There are institutional barriers, processes, and rules. The focus is ensuring the desk is fully staffed by each department, leaving little in the way of resources for meeting community needs. 
Responsive & Agile
The structure supports community engagement and meeting community needs as a priority, while also providing excellent public service in our branches.

How are employee roles changing? 

The majority of roles at SPL will not be new (only 40% will be new). However, as an example, our librarian roles are currently built around providing coverage on the service desks. For example, in a current role as Young Adult / Adult Librarian, the employee is primarily scheduled to work the service desk. In their limited off-desk time they are responsible for supervision and scheduling, ordering materials for the collection, outreach, and designing and delivering programs. We heard from employees that this was not supporting success for them personally or for the organization. In response, we’ve created new librarian roles that are instead dedicated solely to areas such as programming, collections, and reference to support specialization.

How are employees being supported through the transition? 

We’ve been talking with employees about this transition since the fall of 2016. There has been and will continue to be employees consultation. The structure and roles are designed to remove barriers that our employees identified. We announced the transition plan to employees in the spring of 2017. Since then, more than 45 town hall meetings have been held between the CEO and employees. A comprehensive training and development program that supports employee success is in place. The focus is on customer service and technology-based skills development. We are doing what we can to minimize the impacts by ensuring that they are well supported with information and training as we move through the transition, and we will continue to adjust as we find areas that can be improved.

How are employees being transitioned into new roles? 

SPL operates under a collective agreement with CUPE 2669, and we are working within the agreement to move employees into new positions. The recruitment of existing employees into new roles began in November 2017. We anticipate the recruitment process to be complete by late spring 2018. We have adjusted the original timeline to allow for a three-to-five month training and familiarization period before we begin operating in the new structure. We are committed to employee success as we move through this process.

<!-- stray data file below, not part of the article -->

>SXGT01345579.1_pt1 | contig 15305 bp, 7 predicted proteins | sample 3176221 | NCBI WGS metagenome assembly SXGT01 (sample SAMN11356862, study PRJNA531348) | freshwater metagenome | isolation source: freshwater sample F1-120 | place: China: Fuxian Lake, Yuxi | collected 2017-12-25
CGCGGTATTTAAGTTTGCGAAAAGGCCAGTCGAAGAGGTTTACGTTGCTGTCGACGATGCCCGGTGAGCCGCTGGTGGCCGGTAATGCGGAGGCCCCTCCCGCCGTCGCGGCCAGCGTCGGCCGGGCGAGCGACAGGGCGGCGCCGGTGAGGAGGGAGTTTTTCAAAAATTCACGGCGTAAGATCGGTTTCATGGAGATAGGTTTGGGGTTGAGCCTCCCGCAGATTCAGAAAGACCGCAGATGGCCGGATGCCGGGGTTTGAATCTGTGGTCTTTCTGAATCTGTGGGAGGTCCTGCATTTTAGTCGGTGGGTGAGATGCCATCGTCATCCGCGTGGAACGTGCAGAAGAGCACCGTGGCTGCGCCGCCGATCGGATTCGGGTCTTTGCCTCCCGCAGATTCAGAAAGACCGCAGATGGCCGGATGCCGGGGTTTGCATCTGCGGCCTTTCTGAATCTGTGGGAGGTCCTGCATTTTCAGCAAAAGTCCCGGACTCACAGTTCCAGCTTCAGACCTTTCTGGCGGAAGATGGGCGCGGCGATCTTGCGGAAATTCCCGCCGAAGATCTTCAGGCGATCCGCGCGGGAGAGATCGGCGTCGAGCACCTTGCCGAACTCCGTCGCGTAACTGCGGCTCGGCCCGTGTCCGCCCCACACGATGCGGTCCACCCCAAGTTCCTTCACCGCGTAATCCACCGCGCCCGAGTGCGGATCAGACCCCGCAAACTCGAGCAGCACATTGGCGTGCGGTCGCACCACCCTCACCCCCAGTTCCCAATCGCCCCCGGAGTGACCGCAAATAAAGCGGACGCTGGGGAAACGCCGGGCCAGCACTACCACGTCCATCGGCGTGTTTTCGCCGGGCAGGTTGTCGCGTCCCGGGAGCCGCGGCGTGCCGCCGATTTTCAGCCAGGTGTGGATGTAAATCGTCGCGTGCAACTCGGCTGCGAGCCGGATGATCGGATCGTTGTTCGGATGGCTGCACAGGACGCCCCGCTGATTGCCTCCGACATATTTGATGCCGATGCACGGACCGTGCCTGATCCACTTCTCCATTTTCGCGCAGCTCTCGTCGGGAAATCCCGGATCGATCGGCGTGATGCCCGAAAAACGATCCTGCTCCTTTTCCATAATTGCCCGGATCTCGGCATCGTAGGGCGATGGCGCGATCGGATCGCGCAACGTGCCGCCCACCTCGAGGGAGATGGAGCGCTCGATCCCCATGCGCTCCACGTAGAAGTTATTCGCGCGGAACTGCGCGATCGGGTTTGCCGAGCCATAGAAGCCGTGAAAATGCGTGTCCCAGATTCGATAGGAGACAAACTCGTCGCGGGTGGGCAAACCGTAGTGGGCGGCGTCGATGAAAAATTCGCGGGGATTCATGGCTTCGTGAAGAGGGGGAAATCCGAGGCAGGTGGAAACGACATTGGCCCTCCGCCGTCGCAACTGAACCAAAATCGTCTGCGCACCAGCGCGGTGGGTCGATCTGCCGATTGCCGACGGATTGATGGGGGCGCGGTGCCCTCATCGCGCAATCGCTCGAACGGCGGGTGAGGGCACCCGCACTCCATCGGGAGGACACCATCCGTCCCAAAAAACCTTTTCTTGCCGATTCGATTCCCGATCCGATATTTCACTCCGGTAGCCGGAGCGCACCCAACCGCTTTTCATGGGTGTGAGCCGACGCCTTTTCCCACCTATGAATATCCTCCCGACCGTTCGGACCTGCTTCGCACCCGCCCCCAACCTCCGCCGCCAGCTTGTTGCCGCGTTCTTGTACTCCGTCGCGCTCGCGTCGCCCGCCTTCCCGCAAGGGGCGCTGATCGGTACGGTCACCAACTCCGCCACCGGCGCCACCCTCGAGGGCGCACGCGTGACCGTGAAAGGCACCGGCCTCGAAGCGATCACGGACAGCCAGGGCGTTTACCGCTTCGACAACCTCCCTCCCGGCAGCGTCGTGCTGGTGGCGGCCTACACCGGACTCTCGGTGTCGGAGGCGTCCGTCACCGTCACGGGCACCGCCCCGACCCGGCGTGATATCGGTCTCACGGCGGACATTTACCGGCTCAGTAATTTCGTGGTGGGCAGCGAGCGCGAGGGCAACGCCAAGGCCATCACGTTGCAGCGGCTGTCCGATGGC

How will system-wide work be done without the traditional departments? 

SPL will employ vertical teams as part of the system-wide planning of services, programs, and other projects. Other library systems working within a Community-Led model use vertical teams. The teams will be composed of employees from different roles including Directors, Senior Managers, Managers, Librarians, Service & Programming Associates, and support services (marketing & communications, collections services, information technology, human resources, facilities, and finance). Committees mandated in the Collective Agreement (Joint Job Evaluation, Occupational Health & Safety, Joint Technology Change) will remain.

The following are the standing vertical teams for the new structure:

- Early Childhood Literacy: Core programs and services for young children
- Adult Literacy: Technology for adults, adult basic educattion (ABE), including tours and outreach activities.
- Teen Services and Programming: Teen advisory committee, tours and group programming, programs for teens.
- Adult Services and Programming: Educational and entertainment programming for adults including tours, book club in a bag, book clubs, fine arts programming.
- STEAM Services and Programming: Robotics, materials lending, in-house use, innovation labs, programming.
- Newcomer Supports Partnerships, English as an additional language (EAL) programming, and services, tours for newcomers.
- Services to People with Differing Abilities: Activities and programming for people whith differing abilities.
- Education and School Connections: Partnerships with school boards and schools, curriculum programming. Work with homeschooling organizations and preschools.